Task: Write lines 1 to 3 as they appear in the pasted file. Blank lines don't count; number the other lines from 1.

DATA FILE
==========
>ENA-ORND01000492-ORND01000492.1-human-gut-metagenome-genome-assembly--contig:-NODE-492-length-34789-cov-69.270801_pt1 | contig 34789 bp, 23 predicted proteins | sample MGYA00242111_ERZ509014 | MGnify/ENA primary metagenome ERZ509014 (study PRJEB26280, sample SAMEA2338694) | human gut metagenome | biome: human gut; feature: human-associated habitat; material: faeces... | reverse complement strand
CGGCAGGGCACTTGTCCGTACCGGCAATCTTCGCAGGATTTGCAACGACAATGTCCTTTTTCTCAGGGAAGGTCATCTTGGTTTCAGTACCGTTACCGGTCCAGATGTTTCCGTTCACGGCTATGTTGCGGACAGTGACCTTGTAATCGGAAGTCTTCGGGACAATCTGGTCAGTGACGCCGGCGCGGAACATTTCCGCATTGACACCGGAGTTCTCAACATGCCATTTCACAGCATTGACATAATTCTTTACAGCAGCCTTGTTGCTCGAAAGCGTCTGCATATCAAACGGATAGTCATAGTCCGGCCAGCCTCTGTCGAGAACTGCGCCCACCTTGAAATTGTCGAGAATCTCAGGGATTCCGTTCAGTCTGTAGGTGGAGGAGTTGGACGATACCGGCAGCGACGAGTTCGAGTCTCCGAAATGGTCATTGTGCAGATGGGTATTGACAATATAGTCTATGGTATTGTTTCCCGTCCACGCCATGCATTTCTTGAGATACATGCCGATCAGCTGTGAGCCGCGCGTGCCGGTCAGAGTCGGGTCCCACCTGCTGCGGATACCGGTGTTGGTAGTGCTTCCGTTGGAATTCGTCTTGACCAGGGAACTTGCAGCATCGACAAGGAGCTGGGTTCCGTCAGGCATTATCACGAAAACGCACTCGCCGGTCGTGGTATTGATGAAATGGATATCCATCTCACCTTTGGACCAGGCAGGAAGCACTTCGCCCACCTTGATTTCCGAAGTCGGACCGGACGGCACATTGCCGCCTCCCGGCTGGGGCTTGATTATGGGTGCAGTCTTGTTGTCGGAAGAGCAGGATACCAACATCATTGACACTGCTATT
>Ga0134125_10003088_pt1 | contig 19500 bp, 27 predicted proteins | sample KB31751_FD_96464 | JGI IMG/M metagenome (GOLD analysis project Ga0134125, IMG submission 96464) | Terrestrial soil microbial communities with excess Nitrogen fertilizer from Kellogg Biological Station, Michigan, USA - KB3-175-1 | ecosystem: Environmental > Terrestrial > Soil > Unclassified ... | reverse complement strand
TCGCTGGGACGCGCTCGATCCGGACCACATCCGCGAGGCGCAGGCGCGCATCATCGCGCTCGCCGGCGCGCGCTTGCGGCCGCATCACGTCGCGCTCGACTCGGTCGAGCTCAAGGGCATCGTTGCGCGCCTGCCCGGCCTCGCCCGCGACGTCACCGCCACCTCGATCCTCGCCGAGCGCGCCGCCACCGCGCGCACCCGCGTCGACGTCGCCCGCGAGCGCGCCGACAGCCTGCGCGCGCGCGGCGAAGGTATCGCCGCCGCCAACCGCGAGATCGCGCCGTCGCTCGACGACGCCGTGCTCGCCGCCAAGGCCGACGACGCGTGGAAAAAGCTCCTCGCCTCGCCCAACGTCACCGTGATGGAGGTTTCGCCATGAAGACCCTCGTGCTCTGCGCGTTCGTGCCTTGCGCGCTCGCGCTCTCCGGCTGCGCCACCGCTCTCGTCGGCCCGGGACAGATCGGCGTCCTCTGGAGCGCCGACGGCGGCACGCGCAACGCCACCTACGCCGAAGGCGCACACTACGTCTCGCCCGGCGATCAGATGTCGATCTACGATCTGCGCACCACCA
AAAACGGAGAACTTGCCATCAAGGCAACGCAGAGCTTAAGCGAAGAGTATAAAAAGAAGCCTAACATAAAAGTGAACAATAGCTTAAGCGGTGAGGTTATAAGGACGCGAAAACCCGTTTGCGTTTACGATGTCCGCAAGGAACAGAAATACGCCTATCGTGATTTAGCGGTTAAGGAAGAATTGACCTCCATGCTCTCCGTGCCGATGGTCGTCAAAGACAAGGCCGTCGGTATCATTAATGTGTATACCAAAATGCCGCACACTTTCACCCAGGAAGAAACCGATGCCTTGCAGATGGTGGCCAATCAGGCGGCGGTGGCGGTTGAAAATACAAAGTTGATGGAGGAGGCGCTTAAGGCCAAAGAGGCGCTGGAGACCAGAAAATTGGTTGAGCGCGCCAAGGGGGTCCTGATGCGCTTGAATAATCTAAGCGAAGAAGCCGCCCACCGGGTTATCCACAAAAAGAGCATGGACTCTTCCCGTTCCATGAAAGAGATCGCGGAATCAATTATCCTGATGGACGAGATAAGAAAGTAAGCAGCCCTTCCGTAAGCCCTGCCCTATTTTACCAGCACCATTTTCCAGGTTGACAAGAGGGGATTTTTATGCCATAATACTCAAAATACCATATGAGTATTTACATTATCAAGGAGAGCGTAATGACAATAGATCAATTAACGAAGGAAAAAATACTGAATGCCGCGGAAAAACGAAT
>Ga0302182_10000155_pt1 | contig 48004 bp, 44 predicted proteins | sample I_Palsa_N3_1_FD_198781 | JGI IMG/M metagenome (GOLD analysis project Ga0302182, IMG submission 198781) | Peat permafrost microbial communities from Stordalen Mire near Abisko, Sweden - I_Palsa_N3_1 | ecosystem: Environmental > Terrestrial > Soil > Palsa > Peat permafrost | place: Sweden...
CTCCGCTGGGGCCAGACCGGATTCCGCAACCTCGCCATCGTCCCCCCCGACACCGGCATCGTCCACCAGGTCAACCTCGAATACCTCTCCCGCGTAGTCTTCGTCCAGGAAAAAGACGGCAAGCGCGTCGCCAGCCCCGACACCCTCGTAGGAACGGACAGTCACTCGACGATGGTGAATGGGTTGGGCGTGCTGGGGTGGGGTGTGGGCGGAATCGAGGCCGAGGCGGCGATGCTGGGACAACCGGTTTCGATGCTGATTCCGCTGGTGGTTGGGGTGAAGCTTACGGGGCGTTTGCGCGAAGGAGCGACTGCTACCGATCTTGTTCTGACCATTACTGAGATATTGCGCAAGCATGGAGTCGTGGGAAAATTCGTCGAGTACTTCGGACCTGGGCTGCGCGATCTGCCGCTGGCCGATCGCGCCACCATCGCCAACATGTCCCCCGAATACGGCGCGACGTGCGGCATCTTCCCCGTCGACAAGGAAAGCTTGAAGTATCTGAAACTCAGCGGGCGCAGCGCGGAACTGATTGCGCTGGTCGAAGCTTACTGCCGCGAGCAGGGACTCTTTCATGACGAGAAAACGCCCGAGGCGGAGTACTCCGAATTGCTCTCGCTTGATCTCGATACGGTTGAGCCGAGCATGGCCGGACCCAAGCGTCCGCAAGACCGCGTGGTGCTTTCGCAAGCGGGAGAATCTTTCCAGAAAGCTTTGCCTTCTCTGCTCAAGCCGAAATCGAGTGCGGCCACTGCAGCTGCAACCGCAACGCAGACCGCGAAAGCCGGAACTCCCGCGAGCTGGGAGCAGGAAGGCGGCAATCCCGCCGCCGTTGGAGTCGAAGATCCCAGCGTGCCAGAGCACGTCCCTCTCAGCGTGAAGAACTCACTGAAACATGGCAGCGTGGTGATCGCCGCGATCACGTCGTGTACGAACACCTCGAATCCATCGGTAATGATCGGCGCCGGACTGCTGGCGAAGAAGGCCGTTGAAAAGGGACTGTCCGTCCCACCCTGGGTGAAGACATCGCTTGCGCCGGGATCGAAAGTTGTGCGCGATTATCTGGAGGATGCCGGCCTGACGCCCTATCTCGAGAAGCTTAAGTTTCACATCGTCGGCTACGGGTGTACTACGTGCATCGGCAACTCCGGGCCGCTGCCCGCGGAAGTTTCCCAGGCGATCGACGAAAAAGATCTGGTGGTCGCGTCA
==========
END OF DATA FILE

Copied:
>ENA-ORND01000492-ORND01000492.1-human-gut-metagenome-genome-assembly--contig:-NODE-492-length-34789-cov-69.270801_pt1 | contig 34789 bp, 23 predicted proteins | sample MGYA00242111_ERZ509014 | MGnify/ENA primary metagenome ERZ509014 (study PRJEB26280, sample SAMEA2338694) | human gut metagenome | biome: human gut; feature: human-associated habitat; material: faeces... | reverse complement strand
CGGCAGGGCACTTGTCCGTACCGGCAATCTTCGCAGGATTTGCAACGACAATGTCCTTTTTCTCAGGGAAGGTCATCTTGGTTTCAGTACCGTTACCGGTCCAGATGTTTCCGTTCACGGCTATGTTGCGGACAGTGACCTTGTAATCGGAAGTCTTCGGGACAATCTGGTCAGTGACGCCGGCGCGGAACATTTCCGCATTGACACCGGAGTTCTCAACATGCCATTTCACAGCATTGACATAATTCTTTACAGCAGCCTTGTTGCTCGAAAGCGTCTGCATATCAAACGGATAGTCATAGTCCGGCCAGCCTCTGTCGAGAACTGCGCCCACCTTGAAATTGTCGAGAATCTCAGGGATTCCGTTCAGTCTGTAGGTGGAGGAGTTGGACGATACCGGCAGCGACGAGTTCGAGTCTCCGAAATGGTCATTGTGCAGATGGGTATTGACAATATAGTCTATGGTATTGTTTCCCGTCCACGCCATGCATTTCTTGAGATACATGCCGATCAGCTGTGAGCCGCGCGTGCCGGTCAGAGTCGGGTCCCACCTGCTGCGGATACCGGTGTTGGTAGTGCTTCCGTTGGAATTCGTCTTGACCAGGGAACTTGCAGCATCGACAAGGAGCTGGGTTCCGTCAGGCATTATCACGAAAACGCACTCGCCGGTCGTGGTATTGATGAAATGGATATCCATCTCACCTTTGGACCAGGCAGGAAGCACTTCGCCCACCTTGATTTCCGAAGTCGGACCGGACGGCACATTGCCGCCTCCCGGCTGGGGCTTGATTATGGGTGCAGTCTTGTTGTCGGAAGAGCAGGATACCAACATCATTGACACTGCTATT
>Ga0134125_10003088_pt1 | contig 19500 bp, 27 predicted proteins | sample KB31751_FD_96464 | JGI IMG/M metagenome (GOLD analysis project Ga0134125, IMG submission 96464) | Terrestrial soil microbial communities with excess Nitrogen fertilizer from Kellogg Biological Station, Michigan, USA - KB3-175-1 | ecosystem: Environmental > Terrestrial > Soil > Unclassified ... | reverse complement strand